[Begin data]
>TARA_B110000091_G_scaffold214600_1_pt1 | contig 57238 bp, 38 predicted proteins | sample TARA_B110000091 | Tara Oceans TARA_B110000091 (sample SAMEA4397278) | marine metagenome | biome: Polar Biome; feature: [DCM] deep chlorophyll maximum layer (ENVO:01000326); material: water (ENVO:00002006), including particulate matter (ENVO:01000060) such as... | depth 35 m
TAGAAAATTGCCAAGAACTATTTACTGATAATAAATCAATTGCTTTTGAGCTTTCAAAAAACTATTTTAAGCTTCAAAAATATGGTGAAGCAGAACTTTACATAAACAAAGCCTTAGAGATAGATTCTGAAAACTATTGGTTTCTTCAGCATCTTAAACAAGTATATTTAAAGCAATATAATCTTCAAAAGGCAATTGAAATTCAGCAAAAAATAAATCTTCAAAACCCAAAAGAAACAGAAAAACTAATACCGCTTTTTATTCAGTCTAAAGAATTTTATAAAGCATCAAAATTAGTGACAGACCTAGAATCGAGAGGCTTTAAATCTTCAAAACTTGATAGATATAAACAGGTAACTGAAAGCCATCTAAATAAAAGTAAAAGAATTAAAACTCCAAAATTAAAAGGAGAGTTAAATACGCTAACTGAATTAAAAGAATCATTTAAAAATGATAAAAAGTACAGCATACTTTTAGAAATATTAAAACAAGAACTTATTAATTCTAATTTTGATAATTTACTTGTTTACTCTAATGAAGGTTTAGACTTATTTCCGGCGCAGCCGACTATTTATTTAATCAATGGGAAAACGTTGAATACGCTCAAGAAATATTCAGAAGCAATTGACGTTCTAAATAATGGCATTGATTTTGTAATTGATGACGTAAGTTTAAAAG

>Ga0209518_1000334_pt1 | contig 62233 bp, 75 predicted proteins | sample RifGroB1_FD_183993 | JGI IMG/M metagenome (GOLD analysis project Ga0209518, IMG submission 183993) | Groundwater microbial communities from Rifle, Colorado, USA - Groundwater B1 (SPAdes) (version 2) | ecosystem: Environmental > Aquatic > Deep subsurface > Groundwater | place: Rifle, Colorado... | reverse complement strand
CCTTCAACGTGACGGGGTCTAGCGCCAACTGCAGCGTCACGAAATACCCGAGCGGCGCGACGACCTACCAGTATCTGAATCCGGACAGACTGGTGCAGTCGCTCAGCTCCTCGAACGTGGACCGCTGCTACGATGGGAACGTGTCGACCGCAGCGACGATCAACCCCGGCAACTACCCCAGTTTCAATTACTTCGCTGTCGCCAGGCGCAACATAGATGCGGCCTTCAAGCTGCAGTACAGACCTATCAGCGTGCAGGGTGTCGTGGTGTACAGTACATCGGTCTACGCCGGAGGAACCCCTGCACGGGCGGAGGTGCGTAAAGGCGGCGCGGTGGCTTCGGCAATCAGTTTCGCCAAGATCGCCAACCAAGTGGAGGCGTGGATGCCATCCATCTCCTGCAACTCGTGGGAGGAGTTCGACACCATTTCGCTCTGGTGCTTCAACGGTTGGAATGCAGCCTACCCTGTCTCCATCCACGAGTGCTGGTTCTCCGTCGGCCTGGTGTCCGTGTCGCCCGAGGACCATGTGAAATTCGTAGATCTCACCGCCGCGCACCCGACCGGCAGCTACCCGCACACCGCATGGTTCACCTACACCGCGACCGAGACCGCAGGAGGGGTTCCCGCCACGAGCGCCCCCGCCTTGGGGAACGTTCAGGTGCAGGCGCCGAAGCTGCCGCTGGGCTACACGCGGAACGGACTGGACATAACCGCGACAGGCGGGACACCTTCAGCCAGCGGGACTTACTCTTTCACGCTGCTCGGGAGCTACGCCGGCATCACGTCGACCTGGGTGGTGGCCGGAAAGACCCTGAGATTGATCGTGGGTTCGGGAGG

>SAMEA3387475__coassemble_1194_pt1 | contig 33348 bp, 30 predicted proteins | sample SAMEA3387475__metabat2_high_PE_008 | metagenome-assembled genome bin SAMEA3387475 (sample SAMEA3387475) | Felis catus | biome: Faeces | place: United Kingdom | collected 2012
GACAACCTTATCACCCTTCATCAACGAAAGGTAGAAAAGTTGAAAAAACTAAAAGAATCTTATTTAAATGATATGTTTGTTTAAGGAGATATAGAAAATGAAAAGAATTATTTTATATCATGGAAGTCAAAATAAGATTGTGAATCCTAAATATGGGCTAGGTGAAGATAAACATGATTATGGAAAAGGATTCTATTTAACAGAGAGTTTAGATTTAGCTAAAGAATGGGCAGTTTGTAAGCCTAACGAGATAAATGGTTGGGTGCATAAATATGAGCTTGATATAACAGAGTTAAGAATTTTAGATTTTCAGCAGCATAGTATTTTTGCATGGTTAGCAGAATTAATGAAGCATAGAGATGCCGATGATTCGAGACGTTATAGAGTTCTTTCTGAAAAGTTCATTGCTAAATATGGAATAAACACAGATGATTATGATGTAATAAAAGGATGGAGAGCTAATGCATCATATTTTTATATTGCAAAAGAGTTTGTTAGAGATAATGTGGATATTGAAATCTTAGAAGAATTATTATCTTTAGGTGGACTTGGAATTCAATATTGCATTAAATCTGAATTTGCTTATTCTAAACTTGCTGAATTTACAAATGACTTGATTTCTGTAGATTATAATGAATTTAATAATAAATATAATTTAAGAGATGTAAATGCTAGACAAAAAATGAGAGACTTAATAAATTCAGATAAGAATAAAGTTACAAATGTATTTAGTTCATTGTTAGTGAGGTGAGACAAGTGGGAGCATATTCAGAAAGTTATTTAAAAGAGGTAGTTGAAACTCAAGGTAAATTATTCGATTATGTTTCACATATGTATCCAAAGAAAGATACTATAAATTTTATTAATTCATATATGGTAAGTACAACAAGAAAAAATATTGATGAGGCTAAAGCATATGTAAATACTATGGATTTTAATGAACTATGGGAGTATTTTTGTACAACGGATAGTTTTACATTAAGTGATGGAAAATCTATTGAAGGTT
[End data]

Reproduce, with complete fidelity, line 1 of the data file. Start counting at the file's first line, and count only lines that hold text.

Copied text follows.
>TARA_B110000091_G_scaffold214600_1_pt1 | contig 57238 bp, 38 predicted proteins | sample TARA_B110000091 | Tara Oceans TARA_B110000091 (sample SAMEA4397278) | marine metagenome | biome: Polar Biome; feature: [DCM] deep chlorophyll maximum layer (ENVO:01000326); material: water (ENVO:00002006), including particulate matter (ENVO:01000060) such as... | depth 35 m